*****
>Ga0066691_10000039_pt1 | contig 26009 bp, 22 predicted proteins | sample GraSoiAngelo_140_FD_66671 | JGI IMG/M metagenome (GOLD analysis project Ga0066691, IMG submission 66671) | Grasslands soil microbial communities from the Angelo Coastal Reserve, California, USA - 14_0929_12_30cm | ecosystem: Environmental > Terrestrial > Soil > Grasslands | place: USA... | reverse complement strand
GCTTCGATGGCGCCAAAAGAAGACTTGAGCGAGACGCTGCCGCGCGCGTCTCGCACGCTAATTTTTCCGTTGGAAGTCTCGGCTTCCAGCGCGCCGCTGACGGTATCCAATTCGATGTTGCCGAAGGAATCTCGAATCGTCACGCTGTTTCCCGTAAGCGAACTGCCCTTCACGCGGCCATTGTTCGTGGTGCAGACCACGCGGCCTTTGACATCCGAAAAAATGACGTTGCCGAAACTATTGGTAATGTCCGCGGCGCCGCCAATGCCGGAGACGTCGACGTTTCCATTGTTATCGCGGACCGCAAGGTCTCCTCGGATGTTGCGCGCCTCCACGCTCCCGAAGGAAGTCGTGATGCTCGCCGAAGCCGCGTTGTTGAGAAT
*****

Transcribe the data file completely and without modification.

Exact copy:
>Ga0066691_10000039_pt1 | contig 26009 bp, 22 predicted proteins | sample GraSoiAngelo_140_FD_66671 | JGI IMG/M metagenome (GOLD analysis project Ga0066691, IMG submission 66671) | Grasslands soil microbial communities from the Angelo Coastal Reserve, California, USA - 14_0929_12_30cm | ecosystem: Environmental > Terrestrial > Soil > Grasslands | place: USA... | reverse complement strand
GCTTCGATGGCGCCAAAAGAAGACTTGAGCGAGACGCTGCCGCGCGCGTCTCGCACGCTAATTTTTCCGTTGGAAGTCTCGGCTTCCAGCGCGCCGCTGACGGTATCCAATTCGATGTTGCCGAAGGAATCTCGAATCGTCACGCTGTTTCCCGTAAGCGAACTGCCCTTCACGCGGCCATTGTTCGTGGTGCAGACCACGCGGCCTTTGACATCCGAAAAAATGACGTTGCCGAAACTATTGGTAATGTCCGCGGCGCCGCCAATGCCGGAGACGTCGACGTTTCCATTGTTATCGCGGACCGCAAGGTCTCCTCGGATGTTGCGCGCCTCCACGCTCCCGAAGGAAGTCGTGATGCTCGCCGAAGCCGCGTTGTTGAGAAT